Rep. Paul Ryan and members of the mainstream media aren’t the only ones struggling with how to respond to and control Donald Trump’s use of Twitter.
Fed up with his missives about Taiwan, trade deficits and even their policy on aiding and abetting North Korea, the Chinese government lashed out at Trump through their state run television networks, imploring the President-elect to cut it out.
“An obsession with ‘Twitter foreign policy’ is undesirable,” reads an opinion piece in China’s Xinhua News. The story goes on to claim that Trump’s Twitter has “aroused concern” in American academic circles, and that CNN has accused Trump of sabotaging bilateral relations with America’s allies.
“Everyone recognizes the common sense that foreign policy isn’t child’s play, and even less, it is like doing business deals,” the piece finishes.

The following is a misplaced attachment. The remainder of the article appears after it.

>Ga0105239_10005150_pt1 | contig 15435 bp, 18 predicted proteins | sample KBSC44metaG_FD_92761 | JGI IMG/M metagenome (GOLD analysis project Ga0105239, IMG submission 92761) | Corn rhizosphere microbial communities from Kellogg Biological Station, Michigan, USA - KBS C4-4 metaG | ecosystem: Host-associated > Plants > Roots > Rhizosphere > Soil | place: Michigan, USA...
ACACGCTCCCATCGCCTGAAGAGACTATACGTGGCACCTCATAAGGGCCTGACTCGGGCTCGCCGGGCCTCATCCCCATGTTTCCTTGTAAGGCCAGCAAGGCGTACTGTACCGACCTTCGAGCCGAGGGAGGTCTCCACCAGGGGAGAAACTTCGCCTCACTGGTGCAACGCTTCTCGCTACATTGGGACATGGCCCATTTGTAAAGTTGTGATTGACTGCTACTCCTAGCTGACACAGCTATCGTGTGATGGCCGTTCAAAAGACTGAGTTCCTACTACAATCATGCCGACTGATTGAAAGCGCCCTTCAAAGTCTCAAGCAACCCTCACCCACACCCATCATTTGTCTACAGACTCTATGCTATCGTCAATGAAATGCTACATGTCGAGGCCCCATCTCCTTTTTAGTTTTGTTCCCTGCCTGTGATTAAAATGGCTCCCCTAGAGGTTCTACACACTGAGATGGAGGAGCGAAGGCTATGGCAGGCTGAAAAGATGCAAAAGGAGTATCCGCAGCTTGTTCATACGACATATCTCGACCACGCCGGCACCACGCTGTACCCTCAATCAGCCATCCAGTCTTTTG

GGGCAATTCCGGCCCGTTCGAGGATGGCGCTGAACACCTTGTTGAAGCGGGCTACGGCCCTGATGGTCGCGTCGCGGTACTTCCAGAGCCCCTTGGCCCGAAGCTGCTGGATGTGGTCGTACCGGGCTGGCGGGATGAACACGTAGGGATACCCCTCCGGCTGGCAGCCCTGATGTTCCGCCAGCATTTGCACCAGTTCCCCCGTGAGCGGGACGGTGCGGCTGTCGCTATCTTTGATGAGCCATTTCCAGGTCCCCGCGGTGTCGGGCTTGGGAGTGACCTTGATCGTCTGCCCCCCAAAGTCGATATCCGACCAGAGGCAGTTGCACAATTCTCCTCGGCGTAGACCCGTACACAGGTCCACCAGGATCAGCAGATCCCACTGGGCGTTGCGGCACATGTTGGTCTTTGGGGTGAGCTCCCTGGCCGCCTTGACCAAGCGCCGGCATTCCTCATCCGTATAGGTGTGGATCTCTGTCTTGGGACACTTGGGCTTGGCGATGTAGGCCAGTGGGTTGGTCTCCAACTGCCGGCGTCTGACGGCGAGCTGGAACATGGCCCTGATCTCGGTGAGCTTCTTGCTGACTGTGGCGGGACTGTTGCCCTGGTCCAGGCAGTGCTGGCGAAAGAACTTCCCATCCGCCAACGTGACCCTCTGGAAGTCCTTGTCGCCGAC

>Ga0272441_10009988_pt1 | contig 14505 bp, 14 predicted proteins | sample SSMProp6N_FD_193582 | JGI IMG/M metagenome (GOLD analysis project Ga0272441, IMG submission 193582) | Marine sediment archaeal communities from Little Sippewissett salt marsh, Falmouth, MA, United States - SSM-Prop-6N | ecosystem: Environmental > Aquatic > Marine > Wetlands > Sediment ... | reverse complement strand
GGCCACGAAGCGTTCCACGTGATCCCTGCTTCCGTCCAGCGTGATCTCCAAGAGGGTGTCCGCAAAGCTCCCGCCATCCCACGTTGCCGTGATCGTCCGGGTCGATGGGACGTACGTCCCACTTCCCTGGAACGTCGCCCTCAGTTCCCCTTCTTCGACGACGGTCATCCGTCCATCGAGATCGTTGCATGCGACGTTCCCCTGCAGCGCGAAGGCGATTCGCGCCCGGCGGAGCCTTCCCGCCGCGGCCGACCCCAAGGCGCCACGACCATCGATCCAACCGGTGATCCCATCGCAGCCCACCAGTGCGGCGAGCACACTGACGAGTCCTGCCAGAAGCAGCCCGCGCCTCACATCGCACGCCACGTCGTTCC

But it isn’t as though Trump’s Twitter is bothering anyone in China other than the country’s elites. Twitter, as a platform, has been banned in China since 2009, and micr0-blogging mavens there use a proprietary, state-run service instead. In order to access the social network, mainland Chinese need to mask their IP address or use a fake VPN (there are, at least count, around 10 million Chinese who do this).
The Chinese government, instead, seems to be the most likely entity annoyed as they’ve been forced to take Trump’s criticisms to heart, or at least to the press. On Tuesday, a spokesman for China’s Ministry of Foreign Affairs was forced to deny that they had “coddled” North Korea as Trump had accused.
According to the article, though, it seems they’ve resigned themselves to social media diplomacy. They admit that if Sean Spicer can’t take Trump’s Twitter away, it’s unlikely Chinese state media will have much effect.